Yesterday was number two son’s 19th birthday and as a result the Charman family went out for a meal in a local pub.
Now I like the occasional pub grub, partly I suspect because being on the car launch circuit I get to eat an unhealthy amount of posh food in very posh hotels. But in a pub, well unless you are dining in one of these ghastly pubs that think they are posh hotels you open the menu and it simply describes what you are getting.
All of which had me casting my memories back to the turn of the millennium, when I was editing a local newspaper. The best part of the week was compiling my column ‘Sideways Glance’ – it was the one bit of the paper that gave me the opportunity to write about whatever was exercising my mind – long before blogs such as this one.
Doing some filing the other day I found a disc with several of my old Glances on, including the one reproduced below, all about posh grub. I have no qualms about reproducing it here, because it seems to be that over a decade on, not a lot has changed…
“SO there I was last week, sitting in a plane on the way to Scotland to drive yet another car, and taking a look at the British Airways in-flight magazine. This was not my first choice for reading material you understand but made necessary by the plane I was on not being the one I was meant to be on – that had broken and during the ensuing 2.5-hour wait for a new plane in Gatwick’s North Terminal I had read both the magazine I had brought for the flight and the extra one I bought when I discovered the delay.
Anyway, my gaze fell on a feature interview with Bono, lead singer with the Irish rock band U2, which I do like. Bono starts off this interview by painting a picture of the atypical rock star – he doesn’t have to live in posh hotels, he’s quite happy bedding on the floor at a student’s digs, being one of the ‘ordinary people.’
He then describes his childhood, how his mother died when he was 14 and he became unofficial cook to a house full of males, describing to the interviewer how he used to throw everything in one pot and then saying “do you remember Smash?”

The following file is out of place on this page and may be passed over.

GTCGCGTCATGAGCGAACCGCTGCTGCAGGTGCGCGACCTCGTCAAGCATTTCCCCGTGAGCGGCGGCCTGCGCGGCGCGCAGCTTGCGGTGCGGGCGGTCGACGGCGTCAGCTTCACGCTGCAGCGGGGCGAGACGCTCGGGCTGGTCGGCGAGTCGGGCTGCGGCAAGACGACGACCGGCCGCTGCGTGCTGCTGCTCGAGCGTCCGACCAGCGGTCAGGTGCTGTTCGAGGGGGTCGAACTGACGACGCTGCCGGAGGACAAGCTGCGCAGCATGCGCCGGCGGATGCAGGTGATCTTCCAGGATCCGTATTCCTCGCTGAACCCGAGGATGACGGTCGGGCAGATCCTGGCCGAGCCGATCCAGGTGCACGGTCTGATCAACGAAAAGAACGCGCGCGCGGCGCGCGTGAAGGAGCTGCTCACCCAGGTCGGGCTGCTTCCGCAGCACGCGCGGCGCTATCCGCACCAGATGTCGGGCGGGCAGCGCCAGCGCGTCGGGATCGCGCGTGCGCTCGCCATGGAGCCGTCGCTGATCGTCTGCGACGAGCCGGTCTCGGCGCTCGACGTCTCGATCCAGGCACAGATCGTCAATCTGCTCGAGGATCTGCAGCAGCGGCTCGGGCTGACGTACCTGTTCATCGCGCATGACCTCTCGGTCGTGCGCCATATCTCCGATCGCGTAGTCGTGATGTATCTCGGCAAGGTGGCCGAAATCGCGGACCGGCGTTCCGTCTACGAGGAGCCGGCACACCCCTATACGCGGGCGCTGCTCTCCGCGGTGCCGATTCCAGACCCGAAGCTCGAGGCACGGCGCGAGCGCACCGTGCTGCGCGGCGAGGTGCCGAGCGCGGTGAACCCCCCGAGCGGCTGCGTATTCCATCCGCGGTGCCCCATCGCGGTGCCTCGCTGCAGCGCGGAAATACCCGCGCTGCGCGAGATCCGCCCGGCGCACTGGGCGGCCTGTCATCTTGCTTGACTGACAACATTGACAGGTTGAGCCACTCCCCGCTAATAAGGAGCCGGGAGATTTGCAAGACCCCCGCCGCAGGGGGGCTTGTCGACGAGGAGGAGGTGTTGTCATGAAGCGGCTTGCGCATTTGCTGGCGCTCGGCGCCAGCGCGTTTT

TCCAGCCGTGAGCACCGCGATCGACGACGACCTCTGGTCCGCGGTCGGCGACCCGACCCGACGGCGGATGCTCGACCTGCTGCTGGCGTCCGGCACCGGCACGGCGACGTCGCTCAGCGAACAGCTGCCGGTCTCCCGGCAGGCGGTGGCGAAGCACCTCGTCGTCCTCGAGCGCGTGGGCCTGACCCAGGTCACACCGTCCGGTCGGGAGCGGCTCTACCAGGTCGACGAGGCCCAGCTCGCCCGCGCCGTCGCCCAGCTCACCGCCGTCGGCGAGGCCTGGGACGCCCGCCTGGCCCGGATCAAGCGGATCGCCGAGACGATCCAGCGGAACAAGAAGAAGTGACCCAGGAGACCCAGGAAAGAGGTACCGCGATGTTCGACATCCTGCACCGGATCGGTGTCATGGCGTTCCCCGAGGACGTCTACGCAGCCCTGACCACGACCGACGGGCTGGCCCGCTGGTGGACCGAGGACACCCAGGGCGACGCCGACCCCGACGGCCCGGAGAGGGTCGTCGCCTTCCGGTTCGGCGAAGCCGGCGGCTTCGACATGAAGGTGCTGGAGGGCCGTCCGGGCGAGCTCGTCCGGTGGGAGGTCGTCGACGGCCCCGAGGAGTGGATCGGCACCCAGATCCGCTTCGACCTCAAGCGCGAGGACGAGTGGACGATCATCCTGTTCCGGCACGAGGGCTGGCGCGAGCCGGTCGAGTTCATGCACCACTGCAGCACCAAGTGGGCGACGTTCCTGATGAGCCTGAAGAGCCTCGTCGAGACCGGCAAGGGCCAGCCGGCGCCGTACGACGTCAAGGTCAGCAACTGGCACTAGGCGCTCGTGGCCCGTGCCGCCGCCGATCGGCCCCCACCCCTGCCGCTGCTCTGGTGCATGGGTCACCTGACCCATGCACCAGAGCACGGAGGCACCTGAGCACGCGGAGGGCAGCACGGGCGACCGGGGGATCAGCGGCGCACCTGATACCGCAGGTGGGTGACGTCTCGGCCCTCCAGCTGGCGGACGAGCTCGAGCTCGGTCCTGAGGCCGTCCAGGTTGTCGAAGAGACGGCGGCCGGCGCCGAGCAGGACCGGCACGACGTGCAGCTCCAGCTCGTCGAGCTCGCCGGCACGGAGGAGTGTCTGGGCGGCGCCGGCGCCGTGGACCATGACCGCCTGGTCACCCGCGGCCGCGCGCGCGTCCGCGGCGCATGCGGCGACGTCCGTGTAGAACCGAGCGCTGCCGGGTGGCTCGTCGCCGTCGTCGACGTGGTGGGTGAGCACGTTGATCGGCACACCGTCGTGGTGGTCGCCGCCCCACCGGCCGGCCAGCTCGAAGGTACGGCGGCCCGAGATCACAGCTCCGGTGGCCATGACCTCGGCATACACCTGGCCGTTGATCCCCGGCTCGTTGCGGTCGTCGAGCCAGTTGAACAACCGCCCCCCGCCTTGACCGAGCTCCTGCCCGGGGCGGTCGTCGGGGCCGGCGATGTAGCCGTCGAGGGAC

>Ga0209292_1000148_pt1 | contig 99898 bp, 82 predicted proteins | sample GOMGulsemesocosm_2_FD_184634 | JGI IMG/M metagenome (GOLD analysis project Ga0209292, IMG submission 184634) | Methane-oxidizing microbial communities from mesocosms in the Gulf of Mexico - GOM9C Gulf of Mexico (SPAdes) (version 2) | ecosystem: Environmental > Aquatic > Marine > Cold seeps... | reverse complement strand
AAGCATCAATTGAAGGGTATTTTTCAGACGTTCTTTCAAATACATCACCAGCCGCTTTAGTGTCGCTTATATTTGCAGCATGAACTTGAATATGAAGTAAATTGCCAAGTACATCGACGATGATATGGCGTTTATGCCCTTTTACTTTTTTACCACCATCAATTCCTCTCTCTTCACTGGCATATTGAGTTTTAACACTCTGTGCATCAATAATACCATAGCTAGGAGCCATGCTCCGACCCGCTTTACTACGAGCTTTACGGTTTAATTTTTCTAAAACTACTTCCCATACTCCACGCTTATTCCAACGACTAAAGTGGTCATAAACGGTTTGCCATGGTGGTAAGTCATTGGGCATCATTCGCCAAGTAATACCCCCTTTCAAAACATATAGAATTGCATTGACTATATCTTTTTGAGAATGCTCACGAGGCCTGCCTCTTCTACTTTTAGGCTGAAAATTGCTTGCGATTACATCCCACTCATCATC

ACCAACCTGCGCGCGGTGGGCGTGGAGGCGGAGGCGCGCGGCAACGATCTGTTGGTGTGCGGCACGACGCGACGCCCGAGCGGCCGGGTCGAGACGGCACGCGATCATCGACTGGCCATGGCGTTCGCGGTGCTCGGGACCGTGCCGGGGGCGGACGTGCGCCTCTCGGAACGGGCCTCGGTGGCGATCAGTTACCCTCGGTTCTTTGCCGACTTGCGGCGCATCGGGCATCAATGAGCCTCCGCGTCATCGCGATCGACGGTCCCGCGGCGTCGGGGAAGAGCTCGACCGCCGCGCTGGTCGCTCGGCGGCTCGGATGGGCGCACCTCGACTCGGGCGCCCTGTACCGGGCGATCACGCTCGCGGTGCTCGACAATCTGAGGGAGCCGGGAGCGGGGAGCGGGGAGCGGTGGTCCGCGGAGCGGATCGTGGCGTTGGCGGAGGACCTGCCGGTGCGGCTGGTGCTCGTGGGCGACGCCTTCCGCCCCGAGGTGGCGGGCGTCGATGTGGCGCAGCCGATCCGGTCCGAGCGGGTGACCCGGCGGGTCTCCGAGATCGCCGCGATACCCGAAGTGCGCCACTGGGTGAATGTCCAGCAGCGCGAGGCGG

Umm – yes Bono, we do, coz if you go in any supermarket on an ordinary shopping trip the instant mashed potato made famous by a load of chortling metal aliens is still there, large as life on the shelves – not quite so ordinary a person then eh?
But the way things are going with food, the likes of Bono may soon be rediscovering the pleasures of eating what we the ‘ordinary population’ tuck into each evening. Because it seems posh restaurants are hijacking our nosh!
As I’ve mentioned before my motoring work requires me to attend several car launches each year, normally involving posh hotels and equally posh restaurants – it’s a tough job but someone’s etc etc. Over the years I’ve become used to studying menus written in a language all their own. Firstly they use words that most normal dictionaries are not likely to offer much clue to – Pomfret of this, Terrine of that, and then they translate it all into French, or Italian, when you’re dining in a hotel in the middle of Manchester…
Imagine my surprise then, when I attended a launch in Sussex and at said posh hotel was offered as a lunch choice ‘Traditional Sausage and Mashed Potato in an Onion Gravy’. Yes – bangers and mash! It was delicious, but it was still bangers and mash.
Then a matter of weeks later, and this time the venue was sunny Bagshot – again, hotel with several stars, and we return from our morning drive to find our lunch is ‘Traditional Fish and Chips.’ Note that word traditional again – you get the impression that stick the T word on the front and you can put anything on a posh menu.
And they are – neatly hijacking all the foods from my childhood. One of my fondest memories from my formative years is my mum’s Spotty Dick and Custard, wrapped in a big sheet and cooked in a massive pot. Now I can go in a restaurant and order it for pudding – except they now call it Spotted Dick – sounds better than spotty. It’s on the Traditional Menu alongside Jam Roly Poly.
I have a theory that to blame for all this are cooking programmes on the TV. They’ve multiplied over the last few years, because we cannot seem to get enough of them, and I reckon all those TV chefs are running out of ideas, so they’re nicking ordinary food and tarting it up. My fish and chips for example was served with strange curly chips, made to be very springy, on which was placed the fish – “Battered fillet of fresh cod, served on a warm bed of sliced saute potatoes.” Yeah – fish n’ chips!
So rest assured as you tuck into your greasy spoon breakfast in Dorking High Street (Mind you if you can find a greasy spoon among the wide variety of eateries in Dorking High Street you’re doing well). You’re eating the kind of food they really want to serve up in the Hilton and Ritz. I’m off for tea now – beans on toast tonight with some grated cheese on top, or should that be freshly picked beans over warmed pain slices served with a sauce tomate au gratin?…”